Pearson's or Spearman's correlation with non-normal data

  • I get this question frequently enough in my statistics consulting work, that I thought I'd post it here. I have an answer, which is posted below, but I was keen to hear what others have to say.

    Question: If you have two variables that are not normally distributed, should you use Spearman's rho for the correlation?

    Why not calculate and report **both** (Pearson's r *and* Spearman's ρ)? Their difference (or lack thereof) will provide additional information.

    A question comparing the distributional assumptions made when we test for significance a simple regression coefficient beta and when we test Pearson correlation coefficient (numerically eual to the beta) http://stats.stackexchange.com/q/181043/3277.

    Pearson's correlation is linear, Spearman's is monotonic, so they're not normally for the same purpose. The Pearson coefficient doesn't need you to assume normality. There's a test for it that does assume normality, but you don't have only that option.

  • Pearson's correlation is a measure of the linear relationship between two continuous random variables. It does not assume normality although it does assume finite variances and finite covariance. When the variables are bivariate normal, Pearson's correlation provides a complete description of the association.

    Spearman's correlation applies to ranks and so provides a measure of a monotonic relationship between two continuous random variables. It is also useful with ordinal data and is robust to outliers (unlike Pearson's correlation).

    The distribution of either correlation coefficient will depend on the underlying distribution, although both are asymptotically normal because of the central limit theorem.

    Pearson's $\rho$ does not assume normality, but is only an exhaustive measure of association if the joint distribution is multivariate normal. Given the confusion this distinction elicits, you might want to add it to your answer.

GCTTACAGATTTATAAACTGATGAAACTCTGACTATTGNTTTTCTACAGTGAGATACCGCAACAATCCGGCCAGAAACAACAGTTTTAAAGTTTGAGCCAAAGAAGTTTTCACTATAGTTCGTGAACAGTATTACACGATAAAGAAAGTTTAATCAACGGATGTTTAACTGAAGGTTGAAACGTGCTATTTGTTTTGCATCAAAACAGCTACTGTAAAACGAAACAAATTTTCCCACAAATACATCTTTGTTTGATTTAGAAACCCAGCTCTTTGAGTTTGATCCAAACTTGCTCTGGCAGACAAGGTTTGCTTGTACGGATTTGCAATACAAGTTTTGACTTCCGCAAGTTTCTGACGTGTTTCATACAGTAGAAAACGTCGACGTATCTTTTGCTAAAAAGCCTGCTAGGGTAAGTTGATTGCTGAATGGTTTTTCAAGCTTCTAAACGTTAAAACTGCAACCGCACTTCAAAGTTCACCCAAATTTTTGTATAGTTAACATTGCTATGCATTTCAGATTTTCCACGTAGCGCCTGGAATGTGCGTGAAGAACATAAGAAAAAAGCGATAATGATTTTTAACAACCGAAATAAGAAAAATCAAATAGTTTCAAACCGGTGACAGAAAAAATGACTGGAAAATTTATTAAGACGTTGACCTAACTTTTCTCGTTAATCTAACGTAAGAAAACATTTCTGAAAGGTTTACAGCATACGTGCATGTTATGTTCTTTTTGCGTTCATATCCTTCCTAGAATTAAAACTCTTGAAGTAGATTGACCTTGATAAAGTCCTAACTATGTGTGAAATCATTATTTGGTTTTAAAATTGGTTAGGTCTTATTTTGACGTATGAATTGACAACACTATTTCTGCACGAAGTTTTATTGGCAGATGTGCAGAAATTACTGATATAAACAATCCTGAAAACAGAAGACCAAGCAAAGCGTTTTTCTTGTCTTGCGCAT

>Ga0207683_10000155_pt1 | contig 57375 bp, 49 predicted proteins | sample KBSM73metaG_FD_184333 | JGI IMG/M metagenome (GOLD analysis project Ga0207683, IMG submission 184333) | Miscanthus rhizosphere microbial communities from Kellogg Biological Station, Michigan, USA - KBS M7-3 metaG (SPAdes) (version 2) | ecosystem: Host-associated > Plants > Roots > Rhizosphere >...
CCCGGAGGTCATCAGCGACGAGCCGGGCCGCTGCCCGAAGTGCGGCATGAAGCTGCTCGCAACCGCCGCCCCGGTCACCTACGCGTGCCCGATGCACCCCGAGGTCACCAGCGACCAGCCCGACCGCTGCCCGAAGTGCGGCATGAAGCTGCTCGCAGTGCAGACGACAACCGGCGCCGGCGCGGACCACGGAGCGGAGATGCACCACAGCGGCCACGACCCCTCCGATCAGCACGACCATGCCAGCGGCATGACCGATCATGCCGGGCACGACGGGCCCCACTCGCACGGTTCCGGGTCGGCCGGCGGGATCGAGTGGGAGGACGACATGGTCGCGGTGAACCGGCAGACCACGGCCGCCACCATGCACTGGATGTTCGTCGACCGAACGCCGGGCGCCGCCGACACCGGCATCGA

@kwak. Good point. I'll update the answer.

    Is there a source that can be quoted to support the above statement (Person's r does not assume normality)? We're having the same argument in our department at the moment.

    @RobHyndman In the field of financial time series (for example when trying to learn about correlations between stock returns), would you recommend Pearson correlation or rank based correlations? Wikipedia is pretty strongly against Pearson but their source is dubious.

    *"When the variables are bivariate normal, Pearson's correlation provides a complete description of the association."* And when the variables are NOT bivariate normal, how useful is Pearson's correlation?

    Here: http://www.statisticssolutions.com/correlation-pearson-kendall-spearman/ they say that "For the Pearson r correlation, both variables should be normally distributed. Other assumptions include linearity and homoscedasticity"

    This answer seems rather indirect. "When the variables are bivariate normal ..." And when not? This kind of explanation is why I never get statistics. "Rob, how do you like my new dress?" "The dark color emphasizes your light skin." "Sure, Rob, but do you *like* how it emphasisez my skin?" "Light skin is considered beautiful in many cultures." "I know, Rob, but do *you* like it?" "I think the dress is beautiful." "I think so, too, Rob, but is it beautiful *on me*?" "You always look beautiful to me, honey." *sigh*

    If you read the two sentences before that, you will find the answer.

    Although the asymptotic distributions of the correlations are normal, the variances of the those normal distributions depend on the unknown population parameters. In the sense of inference, we do require bivariate normality for Pearson's correlation.

    No, we don't. It's quite possible to do inference for Pearson's correlation without assuming bivariate normality, in at least four different ways. (i) use asymptotic results -- already mentioned above; (ii) make some other parametric distributional assumption and derive or simulate the null distribution of the test statistic; (iii) use a permutation test; (iv) use a bootstrap test. There are probably other approaches

    These answers all show what's is wrong with today's statistics education. The CLT does NOT guarantee your data will converge to normal. In fact, in almost all cases it will NOT. Every answer here is circular because it assumes normality is something real-world data tends towards, which is does NOT. Most real-world data will be fait-tailed, meaning it's moments are extremely ill-defined, or don't exist period. Convergence is either slow or non-existent. Pearson's correlation is used out of convenience, not because it is a robust measure, which it is NOT.

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